Carbon dioxide is the main greenhouse gas that results from the burning of petrol, coal, oil and natural gas.
The act of counterbalancing (‘offsetting’) greenhouse gas emissions produced by undertaking emission reduction projects. Common examples are renewable energy, energy efficiency and forestry projects.
Paper with a uniform application of a coating to provide maximum smoothness and ink holdout in the printing process. The coating (a mix of clay or carbonates and latex) is applied in separate coaters or in the paper machine.
A business approach that creates long-term shareholder value by embracing opportunities and managing risks arising out of economic, environmental and social developments, and maintaining global competitiveness and brand reputation.
An administrative approach used to control or reduce (carbon) pollution by providing economic incentives for achieving reductions in the emissions of pollutants. It is sometimes called cap and trade.
In an industrial setting, this is a company’s environmental impact determined by the amount of depletable raw materials and non-renewable resources it consumes in making its products, and the quantity of wastes and emissions generated in the process.
The raw material for the manufacture of paper is cellulose fibre, which can be obtained from trees and recovered paper.
Both coated and uncoated woodfree (white) papers used for writing, printing and other graphic purposes.
Forest Stewardship Council (FSC)
An international organisation promoting responsible forest management. The FSC has developed principles for forest management that may be used for certifying the management of forest holdings, and a system of tracing, verifying and labelling timber and wood products that originate from FSC-certified forests.
The specific mixture of raw materials, including pulp and chemicals, used to manufacture a particular grade of paper.
Created by the independent financial index company FTSE Group, FTSE4Good is a financial index series that identifies and facilitates investment in companies that meet globally recognised corporate responsibility standards and that manage their social, ethical and environmental impacts.
Global Reporting Initiative (GRI)
The GRI is an independent institution that has produced voluntary guidelines for use by organisations for reporting on the economic, environmental and social dimensions of their activities, products and services.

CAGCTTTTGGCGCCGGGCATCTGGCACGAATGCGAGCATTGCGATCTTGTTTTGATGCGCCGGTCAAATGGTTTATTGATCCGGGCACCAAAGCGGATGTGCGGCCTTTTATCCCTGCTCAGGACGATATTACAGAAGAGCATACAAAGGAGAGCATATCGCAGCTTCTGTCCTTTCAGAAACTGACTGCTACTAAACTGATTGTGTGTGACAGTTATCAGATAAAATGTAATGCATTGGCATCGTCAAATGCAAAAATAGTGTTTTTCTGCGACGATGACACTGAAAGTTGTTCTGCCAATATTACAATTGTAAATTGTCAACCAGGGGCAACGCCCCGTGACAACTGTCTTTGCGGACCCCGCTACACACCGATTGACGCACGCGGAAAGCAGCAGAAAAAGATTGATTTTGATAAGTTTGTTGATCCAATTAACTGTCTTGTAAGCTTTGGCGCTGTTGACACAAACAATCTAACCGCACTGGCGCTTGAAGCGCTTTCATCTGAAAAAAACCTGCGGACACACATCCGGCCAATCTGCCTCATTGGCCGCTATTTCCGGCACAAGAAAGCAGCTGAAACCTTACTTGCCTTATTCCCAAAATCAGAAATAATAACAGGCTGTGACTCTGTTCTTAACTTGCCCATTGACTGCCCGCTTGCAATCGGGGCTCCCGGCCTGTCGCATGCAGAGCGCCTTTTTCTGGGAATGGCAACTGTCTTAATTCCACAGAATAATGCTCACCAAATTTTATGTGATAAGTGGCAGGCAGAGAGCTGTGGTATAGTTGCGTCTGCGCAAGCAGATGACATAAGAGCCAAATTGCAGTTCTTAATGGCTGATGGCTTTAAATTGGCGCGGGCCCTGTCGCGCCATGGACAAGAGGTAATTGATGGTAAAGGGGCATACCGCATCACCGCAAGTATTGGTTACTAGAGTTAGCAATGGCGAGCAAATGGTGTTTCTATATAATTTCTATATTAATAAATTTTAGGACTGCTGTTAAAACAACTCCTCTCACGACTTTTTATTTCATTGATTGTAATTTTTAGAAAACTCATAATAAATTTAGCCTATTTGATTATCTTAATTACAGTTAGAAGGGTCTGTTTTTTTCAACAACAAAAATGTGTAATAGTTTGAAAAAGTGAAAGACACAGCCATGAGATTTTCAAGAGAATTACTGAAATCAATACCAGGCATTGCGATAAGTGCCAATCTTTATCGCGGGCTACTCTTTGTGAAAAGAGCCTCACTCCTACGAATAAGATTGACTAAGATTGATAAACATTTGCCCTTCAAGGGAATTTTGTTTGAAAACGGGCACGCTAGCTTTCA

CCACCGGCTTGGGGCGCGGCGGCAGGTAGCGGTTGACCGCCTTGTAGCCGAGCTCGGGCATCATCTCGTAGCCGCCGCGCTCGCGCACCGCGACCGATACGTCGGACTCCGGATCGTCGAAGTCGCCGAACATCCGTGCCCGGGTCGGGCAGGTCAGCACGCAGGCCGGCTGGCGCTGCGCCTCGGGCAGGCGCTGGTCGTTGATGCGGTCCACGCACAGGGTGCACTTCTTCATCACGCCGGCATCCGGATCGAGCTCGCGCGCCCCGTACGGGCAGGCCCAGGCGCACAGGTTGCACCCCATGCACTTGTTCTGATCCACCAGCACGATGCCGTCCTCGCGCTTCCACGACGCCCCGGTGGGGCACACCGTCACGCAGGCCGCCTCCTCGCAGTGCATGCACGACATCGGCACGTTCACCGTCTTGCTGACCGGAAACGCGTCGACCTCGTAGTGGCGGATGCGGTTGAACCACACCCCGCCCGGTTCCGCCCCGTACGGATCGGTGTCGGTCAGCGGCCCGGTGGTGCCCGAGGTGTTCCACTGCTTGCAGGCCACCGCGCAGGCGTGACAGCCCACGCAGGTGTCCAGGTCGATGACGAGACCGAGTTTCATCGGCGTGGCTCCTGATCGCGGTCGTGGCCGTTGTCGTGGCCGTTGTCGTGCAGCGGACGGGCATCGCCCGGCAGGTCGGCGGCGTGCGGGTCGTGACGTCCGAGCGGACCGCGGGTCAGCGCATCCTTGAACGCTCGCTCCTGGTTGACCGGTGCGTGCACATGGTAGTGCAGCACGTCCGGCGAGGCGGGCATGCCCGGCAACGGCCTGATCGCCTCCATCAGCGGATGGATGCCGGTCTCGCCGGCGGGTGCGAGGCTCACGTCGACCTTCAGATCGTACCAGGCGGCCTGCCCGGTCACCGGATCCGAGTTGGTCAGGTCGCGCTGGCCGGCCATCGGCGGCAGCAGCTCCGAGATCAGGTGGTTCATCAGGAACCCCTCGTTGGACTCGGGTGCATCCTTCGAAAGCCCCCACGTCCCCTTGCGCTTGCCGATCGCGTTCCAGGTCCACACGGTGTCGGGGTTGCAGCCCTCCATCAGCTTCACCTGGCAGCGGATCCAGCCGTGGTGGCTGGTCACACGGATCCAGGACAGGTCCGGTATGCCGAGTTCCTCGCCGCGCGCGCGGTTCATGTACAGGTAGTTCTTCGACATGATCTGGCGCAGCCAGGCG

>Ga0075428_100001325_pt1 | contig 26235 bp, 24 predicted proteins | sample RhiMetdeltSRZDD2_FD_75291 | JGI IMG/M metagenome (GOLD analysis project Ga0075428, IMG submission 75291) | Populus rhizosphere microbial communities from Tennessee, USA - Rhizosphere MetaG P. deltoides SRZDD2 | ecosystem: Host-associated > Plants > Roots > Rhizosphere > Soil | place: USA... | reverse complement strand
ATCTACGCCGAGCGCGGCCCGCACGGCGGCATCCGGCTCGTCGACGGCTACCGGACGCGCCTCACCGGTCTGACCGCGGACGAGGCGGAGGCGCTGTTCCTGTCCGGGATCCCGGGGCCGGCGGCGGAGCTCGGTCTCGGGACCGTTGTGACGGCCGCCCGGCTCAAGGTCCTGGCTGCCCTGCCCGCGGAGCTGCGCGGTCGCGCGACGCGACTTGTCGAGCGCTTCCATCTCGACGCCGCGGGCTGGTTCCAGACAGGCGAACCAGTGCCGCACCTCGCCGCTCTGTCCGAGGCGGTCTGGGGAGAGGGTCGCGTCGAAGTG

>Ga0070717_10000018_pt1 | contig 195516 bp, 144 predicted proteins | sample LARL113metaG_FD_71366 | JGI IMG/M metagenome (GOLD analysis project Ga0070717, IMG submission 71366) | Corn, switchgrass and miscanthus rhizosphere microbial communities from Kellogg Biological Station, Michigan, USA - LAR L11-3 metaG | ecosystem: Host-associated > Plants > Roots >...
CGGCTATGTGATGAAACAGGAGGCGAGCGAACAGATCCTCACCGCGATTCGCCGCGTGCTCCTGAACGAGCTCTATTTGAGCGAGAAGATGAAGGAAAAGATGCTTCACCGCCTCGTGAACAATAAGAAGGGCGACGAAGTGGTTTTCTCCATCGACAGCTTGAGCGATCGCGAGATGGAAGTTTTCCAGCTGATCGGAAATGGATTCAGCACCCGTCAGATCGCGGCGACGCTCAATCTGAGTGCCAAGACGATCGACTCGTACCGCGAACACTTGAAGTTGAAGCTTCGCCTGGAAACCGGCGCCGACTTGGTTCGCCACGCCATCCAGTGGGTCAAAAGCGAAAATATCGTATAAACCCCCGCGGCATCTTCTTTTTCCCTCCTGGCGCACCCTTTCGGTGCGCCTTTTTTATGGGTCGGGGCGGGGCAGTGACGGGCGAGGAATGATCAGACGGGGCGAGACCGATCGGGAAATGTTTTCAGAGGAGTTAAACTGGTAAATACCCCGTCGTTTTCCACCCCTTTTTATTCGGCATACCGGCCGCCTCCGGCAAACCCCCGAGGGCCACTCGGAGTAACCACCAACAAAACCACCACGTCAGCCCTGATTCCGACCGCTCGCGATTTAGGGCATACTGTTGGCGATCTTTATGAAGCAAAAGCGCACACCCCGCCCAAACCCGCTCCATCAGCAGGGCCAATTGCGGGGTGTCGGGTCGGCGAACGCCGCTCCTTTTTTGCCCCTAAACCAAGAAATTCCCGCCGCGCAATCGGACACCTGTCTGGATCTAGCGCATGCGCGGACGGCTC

Greenhouse Gas Emissions
Emissions into the atmosphere of gases that affect the temperature and climate of the Earth’s surface. Some greenhouse gases occur naturally in the atmosphere, while others result from human activities such as the burning of fossil fuels. They include water vapour, carbon dioxide, methane, nitrous oxide and ozone.
Greenhouse Gas Protocol
The Greenhouse Gas Protocol is an international accounting tool for government and business developed by the World Resources Institute (WRI) and the World Business Council for sustainable development.
A voluntary, independently certified international standard for environmental management systems used, developed and maintained by the International Organisation for Standardisation.
A disposal point for society’s waste. They may be old excavations such as quarries or newly constructed sites.
Forest that is ecologically mature and has been subjected to very little, if any, unnatural disturbance such as timber harvesting, road construction and clearing, or natural disturbance such as bush fire.
A business owned by PaperlinX.
A distributor of paper that buys large quantities of paper, board and stock from different mills around the world and stores them until required by customers. The stock is then broken down into smaller quantities to meet customer needs.
The PEFC Council (Programme for the Endorsement of Forest Certification schemes) is an independent, non-profit, non-governmental organisation founded in 1999, which promotes sustainably managed forests through independent third-party certification.
A forest stand established by the planting of either native or exotic trees, selected for their wood producing properties and managed intensely for timber production.
The raw material used for paper production. It can be softwood or hardwood and, depending on the process used, may be chemical, mechanical and bleached or unbleached.
Paper and board that has been collected for re-use as raw fibre material in paper and board manufacture.
Reject logs or cuttings from the harvesting of timber for use by sawmills.
The Sustainable Forestry Initiative programme promotes responsible forest management in North America, and responsible procurement globally.
Development that meets the needs of the present without compromising the ability of future generations to meet their needs.
Paper manufactured entirely from chemically pulped wood (for example, kraft pulps), as distinct from papers incorporating mechanically pulped wood or groundwood. Usually applied to fine papers.